YOU ARE HERE: LAT HomeCollections


He Knows What It's Like to Be in Poles' Position


INCHON, South Korea — After the United States had lost its first two games at the France '98 World Cup, it went into its final match against Yugoslavia determined to prove something.

The fact that the U.S. lost, 1-0, is beside the point. It was the team's attitude that mattered, goalkeeper Brad Friedel said Tuesday, because Poland could easily bring that same attitude to Friday's crucial game against the U.S. in Daejeon, South Korea.

The Poles have not only been beaten but have been shut out in their first two matches at this World Cup, and a loss to the Americans is unthinkable in Polish eyes. The U.S. needs at least a tie to make sure of advancing.

"I think, first and foremost, you want to go out and try to save some face," Friedel said of teams that find themselves in that position.

"I think our performance against Yugoslavia was probably our best performance of the [France '98] tournament.

"It's a difficult situation when you know you're going home the day after, but I think when you're professional, and when you're competitive, you do want to prove yourself each and every day, and that's what the Poles will be doing."


If the U.S. advances to the second round, it would play either Croatia, Italy or Mexico, depending on the outcomes of games in Group G.

Finishing first in Group D would give the Americans an extra day's rest since their second-round game would not be until Tuesday. But if they finish second, they would have to play Monday.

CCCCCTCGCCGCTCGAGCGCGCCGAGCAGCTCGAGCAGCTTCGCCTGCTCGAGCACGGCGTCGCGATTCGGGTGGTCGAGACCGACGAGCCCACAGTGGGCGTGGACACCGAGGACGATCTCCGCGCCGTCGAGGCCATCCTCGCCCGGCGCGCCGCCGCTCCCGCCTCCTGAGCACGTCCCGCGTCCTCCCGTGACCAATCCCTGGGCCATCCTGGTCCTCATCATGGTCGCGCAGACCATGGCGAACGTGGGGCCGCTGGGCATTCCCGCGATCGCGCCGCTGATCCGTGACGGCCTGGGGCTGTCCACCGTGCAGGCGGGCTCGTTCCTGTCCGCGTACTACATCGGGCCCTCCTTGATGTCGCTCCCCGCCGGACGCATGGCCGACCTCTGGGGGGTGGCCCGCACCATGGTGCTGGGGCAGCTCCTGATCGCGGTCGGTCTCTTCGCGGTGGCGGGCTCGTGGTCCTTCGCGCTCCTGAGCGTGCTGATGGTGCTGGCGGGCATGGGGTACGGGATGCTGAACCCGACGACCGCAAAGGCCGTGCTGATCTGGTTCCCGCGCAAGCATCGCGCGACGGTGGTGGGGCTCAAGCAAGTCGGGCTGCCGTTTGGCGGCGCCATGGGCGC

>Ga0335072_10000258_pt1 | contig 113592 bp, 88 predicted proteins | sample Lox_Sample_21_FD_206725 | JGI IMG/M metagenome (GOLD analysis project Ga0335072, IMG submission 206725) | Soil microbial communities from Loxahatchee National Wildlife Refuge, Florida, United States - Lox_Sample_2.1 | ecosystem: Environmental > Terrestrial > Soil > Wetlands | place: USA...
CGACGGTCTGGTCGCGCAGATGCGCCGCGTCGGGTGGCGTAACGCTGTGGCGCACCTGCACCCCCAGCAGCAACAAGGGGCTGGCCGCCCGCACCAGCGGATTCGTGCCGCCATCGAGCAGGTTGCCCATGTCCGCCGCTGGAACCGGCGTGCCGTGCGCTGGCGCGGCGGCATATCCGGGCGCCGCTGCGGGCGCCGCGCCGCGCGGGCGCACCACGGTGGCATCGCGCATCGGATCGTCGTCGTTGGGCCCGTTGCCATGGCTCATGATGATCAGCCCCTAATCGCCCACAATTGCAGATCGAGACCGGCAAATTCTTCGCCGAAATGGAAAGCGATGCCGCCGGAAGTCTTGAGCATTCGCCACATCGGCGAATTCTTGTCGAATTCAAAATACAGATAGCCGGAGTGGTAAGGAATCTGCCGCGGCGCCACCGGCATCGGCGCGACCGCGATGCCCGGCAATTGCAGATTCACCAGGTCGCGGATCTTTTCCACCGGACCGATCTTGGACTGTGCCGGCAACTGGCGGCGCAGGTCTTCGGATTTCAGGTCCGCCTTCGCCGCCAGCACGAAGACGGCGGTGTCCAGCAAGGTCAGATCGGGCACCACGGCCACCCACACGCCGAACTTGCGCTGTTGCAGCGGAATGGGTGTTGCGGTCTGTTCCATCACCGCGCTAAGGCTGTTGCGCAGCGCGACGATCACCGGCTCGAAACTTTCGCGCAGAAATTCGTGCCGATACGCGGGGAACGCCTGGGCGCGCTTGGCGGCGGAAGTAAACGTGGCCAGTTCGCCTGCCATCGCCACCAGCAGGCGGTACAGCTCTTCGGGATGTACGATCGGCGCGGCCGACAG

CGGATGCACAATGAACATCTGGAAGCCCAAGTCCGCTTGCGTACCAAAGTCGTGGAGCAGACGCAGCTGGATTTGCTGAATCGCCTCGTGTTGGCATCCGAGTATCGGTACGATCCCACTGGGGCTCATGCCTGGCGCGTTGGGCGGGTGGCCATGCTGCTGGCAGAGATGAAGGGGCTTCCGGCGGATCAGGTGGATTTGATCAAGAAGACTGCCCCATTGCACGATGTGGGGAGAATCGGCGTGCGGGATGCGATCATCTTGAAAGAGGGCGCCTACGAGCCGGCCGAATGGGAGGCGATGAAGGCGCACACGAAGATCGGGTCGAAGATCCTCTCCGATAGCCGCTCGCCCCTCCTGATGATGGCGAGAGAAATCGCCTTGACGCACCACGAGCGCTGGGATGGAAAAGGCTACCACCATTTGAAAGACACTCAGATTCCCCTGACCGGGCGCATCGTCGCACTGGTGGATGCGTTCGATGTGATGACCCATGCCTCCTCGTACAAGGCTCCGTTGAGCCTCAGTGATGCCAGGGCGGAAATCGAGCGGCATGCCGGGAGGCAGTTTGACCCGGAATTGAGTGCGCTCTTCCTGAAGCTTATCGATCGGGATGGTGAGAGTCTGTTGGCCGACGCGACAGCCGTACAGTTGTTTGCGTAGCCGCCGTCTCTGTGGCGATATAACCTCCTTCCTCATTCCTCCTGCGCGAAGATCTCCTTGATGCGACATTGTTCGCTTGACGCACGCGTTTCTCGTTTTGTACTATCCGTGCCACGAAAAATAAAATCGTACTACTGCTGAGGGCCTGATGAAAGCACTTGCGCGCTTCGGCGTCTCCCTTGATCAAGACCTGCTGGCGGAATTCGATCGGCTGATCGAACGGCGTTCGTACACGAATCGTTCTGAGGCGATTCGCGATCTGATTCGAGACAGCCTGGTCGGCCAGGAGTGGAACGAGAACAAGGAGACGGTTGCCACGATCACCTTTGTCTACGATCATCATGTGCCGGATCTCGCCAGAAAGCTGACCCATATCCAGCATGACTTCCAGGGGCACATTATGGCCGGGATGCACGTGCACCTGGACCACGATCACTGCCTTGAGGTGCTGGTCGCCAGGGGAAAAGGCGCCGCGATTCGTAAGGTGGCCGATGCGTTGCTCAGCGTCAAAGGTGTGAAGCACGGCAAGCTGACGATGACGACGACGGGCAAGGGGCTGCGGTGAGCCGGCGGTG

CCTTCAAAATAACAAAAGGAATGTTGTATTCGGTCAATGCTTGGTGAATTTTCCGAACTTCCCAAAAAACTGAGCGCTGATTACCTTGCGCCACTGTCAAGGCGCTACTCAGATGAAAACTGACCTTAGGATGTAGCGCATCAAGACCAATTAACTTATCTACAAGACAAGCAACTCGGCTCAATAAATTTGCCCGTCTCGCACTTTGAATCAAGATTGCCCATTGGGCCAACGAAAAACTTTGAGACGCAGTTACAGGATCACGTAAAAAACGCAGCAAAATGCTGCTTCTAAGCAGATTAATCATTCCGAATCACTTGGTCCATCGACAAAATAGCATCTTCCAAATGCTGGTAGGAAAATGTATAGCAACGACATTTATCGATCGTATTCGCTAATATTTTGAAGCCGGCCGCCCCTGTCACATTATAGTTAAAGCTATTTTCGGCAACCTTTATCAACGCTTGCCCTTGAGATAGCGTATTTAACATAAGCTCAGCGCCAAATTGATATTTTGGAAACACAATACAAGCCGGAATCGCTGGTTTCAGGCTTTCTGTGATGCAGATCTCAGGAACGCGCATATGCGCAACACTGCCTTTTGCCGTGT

Coach Bruce Arena was in no mood to worry about that distinction.

"All I want to do is be in the next round," he said. "I don't really care whether we finish first or second."


The U.S. team's injury jinx continued when it was revealed that defender Steve Cherundolo, a last-minute roster choice after Chris Armas and Greg Vanney had been sidelined because of injuries, will miss the remainder of the World Cup.

Cherundolo, who has not played in the tournament, injured his right knee in training, suffering a severe bone bruise.


Arena, asked whether he had talked to defender Jeff Agoos, said he had. Agoos' World Cup has been highlighted by an own goal in the Portugal match, a yellow card and a foul that led to a penalty kick for South Korea, and a missed header that resulted in South Korea's tying goal

"Well, first of all he knows me," Arena said. "I've knocked him down and picked him up over the last 24 hours. We've talked about it. He's a big boy."

Los Angeles Times Articles